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The course begins with the origin of the investigation and will discuss, among other things, Roger Stone’s indictment, obstruction of justice, and the factors of how a special investigator can hold a president accountable. According to the school’s announcement, Mueller aims to have top prosecutors from the investigation come to the class as guest speakers.
Mueller was notoriously secretive even after the investigation was over. Outside of testimony before Congress in 2019, Mueller was publicly silent about the investigation until July 2020 when he wrote a Washington Post comment defending the investigation.
The Justice Department appointed Mueller as a special investigator in 2017. Trump did not respond kindly to his appointment, according to Mueller’s report.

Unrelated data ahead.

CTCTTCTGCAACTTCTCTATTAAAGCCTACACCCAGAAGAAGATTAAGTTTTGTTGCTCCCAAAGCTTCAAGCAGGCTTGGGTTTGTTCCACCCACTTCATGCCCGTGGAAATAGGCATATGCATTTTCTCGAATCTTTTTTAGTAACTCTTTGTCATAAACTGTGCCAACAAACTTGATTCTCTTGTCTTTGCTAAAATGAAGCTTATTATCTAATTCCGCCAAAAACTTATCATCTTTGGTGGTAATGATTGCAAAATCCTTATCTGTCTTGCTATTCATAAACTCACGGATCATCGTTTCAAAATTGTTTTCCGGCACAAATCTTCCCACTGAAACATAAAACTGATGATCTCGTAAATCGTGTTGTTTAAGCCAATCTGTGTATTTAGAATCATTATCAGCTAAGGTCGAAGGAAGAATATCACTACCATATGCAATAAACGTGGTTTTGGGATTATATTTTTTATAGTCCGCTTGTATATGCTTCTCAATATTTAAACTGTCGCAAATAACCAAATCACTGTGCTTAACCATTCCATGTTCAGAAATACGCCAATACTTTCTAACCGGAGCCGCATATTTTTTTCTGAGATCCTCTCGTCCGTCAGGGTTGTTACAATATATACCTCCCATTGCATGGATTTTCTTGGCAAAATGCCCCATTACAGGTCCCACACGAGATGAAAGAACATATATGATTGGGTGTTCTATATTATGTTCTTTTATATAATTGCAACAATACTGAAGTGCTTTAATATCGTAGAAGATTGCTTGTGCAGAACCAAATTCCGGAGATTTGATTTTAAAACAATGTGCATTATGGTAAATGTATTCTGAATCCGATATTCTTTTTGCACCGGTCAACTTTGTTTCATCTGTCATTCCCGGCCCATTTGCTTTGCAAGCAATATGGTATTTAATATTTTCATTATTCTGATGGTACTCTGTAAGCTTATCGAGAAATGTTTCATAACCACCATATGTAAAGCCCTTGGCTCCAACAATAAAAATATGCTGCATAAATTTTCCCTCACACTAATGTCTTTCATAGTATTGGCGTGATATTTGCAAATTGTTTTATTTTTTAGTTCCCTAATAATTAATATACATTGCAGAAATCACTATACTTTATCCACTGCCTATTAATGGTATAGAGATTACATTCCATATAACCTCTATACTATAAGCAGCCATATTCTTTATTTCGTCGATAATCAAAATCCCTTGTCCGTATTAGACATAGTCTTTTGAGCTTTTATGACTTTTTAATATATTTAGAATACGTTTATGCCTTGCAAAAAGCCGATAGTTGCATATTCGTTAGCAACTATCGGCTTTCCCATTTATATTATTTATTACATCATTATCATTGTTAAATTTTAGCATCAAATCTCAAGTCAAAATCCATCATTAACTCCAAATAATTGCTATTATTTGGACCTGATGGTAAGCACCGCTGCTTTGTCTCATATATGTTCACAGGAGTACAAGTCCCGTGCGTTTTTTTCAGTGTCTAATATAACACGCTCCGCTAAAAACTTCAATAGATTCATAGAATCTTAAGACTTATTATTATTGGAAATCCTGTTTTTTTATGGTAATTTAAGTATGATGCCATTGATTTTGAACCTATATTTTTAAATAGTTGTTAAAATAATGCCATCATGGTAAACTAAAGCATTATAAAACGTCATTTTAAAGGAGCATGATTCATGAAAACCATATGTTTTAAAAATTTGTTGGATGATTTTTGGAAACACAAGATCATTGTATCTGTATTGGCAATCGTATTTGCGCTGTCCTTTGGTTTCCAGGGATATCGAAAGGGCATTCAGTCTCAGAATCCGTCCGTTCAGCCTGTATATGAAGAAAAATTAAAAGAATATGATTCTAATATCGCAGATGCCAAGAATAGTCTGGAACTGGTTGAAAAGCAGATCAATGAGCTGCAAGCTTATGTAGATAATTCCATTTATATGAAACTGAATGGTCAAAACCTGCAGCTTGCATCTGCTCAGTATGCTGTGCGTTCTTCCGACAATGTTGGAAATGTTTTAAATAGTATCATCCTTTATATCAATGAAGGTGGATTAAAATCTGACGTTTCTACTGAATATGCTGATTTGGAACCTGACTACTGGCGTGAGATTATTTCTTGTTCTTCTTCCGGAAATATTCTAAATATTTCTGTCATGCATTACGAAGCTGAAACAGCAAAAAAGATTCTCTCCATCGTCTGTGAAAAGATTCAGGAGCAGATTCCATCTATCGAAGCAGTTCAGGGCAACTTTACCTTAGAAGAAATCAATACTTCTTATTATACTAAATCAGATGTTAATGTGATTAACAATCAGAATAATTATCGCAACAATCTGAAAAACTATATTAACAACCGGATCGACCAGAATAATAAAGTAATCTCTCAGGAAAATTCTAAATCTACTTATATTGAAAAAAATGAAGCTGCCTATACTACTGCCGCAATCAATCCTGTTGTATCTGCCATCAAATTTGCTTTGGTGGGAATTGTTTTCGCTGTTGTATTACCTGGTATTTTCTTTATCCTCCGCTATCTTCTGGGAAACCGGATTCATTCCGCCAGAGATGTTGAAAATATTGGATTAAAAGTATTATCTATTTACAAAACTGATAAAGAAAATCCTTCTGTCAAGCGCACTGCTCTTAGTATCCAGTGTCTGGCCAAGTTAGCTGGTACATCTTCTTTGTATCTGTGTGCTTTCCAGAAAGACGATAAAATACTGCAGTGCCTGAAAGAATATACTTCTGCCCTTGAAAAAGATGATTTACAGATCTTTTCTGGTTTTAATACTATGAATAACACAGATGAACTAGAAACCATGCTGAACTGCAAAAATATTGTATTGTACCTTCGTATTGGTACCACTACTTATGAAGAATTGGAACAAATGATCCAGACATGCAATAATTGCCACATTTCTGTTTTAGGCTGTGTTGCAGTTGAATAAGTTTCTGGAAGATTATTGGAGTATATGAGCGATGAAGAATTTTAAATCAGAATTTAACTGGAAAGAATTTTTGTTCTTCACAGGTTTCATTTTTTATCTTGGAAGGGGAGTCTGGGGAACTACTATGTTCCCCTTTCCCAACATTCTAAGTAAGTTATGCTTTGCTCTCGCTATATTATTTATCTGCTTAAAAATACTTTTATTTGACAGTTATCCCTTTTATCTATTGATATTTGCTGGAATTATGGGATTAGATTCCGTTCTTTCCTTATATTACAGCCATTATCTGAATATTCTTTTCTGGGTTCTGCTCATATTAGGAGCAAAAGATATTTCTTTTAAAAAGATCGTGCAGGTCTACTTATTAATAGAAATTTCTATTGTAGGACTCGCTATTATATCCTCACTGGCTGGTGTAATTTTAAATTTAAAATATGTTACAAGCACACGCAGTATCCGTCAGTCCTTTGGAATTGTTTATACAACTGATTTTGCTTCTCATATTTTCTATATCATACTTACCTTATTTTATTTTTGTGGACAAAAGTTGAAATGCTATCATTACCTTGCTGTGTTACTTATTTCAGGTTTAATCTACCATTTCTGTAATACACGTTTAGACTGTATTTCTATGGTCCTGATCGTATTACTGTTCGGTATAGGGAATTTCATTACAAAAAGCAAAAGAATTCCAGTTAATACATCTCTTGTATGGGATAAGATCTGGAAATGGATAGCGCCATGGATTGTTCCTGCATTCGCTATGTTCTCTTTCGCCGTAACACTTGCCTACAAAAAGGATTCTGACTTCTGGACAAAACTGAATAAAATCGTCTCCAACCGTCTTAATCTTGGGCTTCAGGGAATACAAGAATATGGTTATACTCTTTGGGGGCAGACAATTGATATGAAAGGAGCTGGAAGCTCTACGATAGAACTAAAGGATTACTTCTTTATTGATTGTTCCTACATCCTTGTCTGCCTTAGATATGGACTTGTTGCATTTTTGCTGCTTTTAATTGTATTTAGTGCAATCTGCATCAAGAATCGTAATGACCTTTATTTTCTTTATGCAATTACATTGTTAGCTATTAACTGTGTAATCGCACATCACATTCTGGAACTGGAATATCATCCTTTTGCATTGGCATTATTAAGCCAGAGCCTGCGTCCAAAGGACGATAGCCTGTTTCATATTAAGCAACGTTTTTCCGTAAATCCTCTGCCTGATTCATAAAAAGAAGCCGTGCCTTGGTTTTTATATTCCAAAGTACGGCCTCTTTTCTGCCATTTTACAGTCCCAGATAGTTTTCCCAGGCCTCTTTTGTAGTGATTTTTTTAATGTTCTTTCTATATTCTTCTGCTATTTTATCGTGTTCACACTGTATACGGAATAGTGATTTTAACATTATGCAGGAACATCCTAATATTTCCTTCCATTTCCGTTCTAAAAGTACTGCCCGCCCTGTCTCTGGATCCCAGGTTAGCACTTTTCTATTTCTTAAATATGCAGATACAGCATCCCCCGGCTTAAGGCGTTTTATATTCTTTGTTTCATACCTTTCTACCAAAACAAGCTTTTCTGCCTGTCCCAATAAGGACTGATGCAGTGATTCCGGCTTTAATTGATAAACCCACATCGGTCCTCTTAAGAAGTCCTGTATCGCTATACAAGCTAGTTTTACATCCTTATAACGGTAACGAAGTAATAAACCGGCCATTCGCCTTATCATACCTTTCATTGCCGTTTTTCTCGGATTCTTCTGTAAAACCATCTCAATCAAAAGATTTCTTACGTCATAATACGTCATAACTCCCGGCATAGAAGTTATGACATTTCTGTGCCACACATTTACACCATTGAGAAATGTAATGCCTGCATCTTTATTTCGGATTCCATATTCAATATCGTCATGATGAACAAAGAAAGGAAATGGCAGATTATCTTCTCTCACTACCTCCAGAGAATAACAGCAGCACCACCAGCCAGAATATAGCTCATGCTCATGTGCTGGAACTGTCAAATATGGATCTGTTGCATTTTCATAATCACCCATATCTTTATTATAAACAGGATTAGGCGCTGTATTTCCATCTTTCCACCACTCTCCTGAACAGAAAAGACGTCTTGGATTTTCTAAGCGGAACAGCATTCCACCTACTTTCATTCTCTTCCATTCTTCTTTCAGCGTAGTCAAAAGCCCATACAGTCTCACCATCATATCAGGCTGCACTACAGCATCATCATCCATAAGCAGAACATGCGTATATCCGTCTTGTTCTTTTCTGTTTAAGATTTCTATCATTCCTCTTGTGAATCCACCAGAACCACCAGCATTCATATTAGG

“Oh my god,” the former president told then Attorney General Jeff Sessions. “This is terrible. This is the end of my presidency. I’m fucked.”
Trump often railed against Mueller, often called the investigation “witch hunt” and, according to Mueller’s report, tried repeatedly to fire him.
Mueller’s report ultimately found no evidence that Trump’s campaign was involved in a criminal conspiracy to aid Russian meddling attempts. The report did not rule out Trump obstructing the judiciary, but neither did it include it. Mueller also noted that the Russian government interfered “extensively and systematically” in the 2016 election, and his office charged dozens of Russian individuals and entities with federal crimes.
His office indicted Trump confidante Roger Stone in connection with the investigation he was defending. Trump commuted Stone’s sentence.
“The Russia investigation was of paramount importance,” Mueller wrote in the Post. “Stone has been prosecuted and convicted for guilty of federal crimes. He remains a convicted felon, and rightly so. “